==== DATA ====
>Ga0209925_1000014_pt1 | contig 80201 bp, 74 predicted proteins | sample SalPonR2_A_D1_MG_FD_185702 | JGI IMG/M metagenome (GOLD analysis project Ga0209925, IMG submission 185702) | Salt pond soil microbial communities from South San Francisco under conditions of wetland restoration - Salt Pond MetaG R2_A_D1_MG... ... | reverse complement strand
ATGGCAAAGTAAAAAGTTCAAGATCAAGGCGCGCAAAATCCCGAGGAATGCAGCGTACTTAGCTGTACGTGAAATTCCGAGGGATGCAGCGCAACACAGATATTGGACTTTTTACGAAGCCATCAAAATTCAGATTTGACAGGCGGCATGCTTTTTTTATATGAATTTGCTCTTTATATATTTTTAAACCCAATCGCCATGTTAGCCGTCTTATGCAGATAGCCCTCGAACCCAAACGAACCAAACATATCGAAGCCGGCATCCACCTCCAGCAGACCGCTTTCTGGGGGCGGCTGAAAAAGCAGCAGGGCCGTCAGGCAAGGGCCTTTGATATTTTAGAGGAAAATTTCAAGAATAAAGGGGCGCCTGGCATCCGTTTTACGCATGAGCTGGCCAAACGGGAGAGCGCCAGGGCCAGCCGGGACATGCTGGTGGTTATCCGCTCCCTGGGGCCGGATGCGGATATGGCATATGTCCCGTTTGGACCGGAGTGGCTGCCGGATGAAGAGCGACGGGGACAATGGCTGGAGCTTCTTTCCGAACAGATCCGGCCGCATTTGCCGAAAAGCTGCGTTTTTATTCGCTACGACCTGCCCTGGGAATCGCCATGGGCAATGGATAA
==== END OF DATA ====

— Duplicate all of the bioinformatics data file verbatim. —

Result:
>Ga0209925_1000014_pt1 | contig 80201 bp, 74 predicted proteins | sample SalPonR2_A_D1_MG_FD_185702 | JGI IMG/M metagenome (GOLD analysis project Ga0209925, IMG submission 185702) | Salt pond soil microbial communities from South San Francisco under conditions of wetland restoration - Salt Pond MetaG R2_A_D1_MG... ... | reverse complement strand
ATGGCAAAGTAAAAAGTTCAAGATCAAGGCGCGCAAAATCCCGAGGAATGCAGCGTACTTAGCTGTACGTGAAATTCCGAGGGATGCAGCGCAACACAGATATTGGACTTTTTACGAAGCCATCAAAATTCAGATTTGACAGGCGGCATGCTTTTTTTATATGAATTTGCTCTTTATATATTTTTAAACCCAATCGCCATGTTAGCCGTCTTATGCAGATAGCCCTCGAACCCAAACGAACCAAACATATCGAAGCCGGCATCCACCTCCAGCAGACCGCTTTCTGGGGGCGGCTGAAAAAGCAGCAGGGCCGTCAGGCAAGGGCCTTTGATATTTTAGAGGAAAATTTCAAGAATAAAGGGGCGCCTGGCATCCGTTTTACGCATGAGCTGGCCAAACGGGAGAGCGCCAGGGCCAGCCGGGACATGCTGGTGGTTATCCGCTCCCTGGGGCCGGATGCGGATATGGCATATGTCCCGTTTGGACCGGAGTGGCTGCCGGATGAAGAGCGACGGGGACAATGGCTGGAGCTTCTTTCCGAACAGATCCGGCCGCATTTGCCGAAAAGCTGCGTTTTTATTCGCTACGACCTGCCCTGGGAATCGCCATGGGCAATGGATAA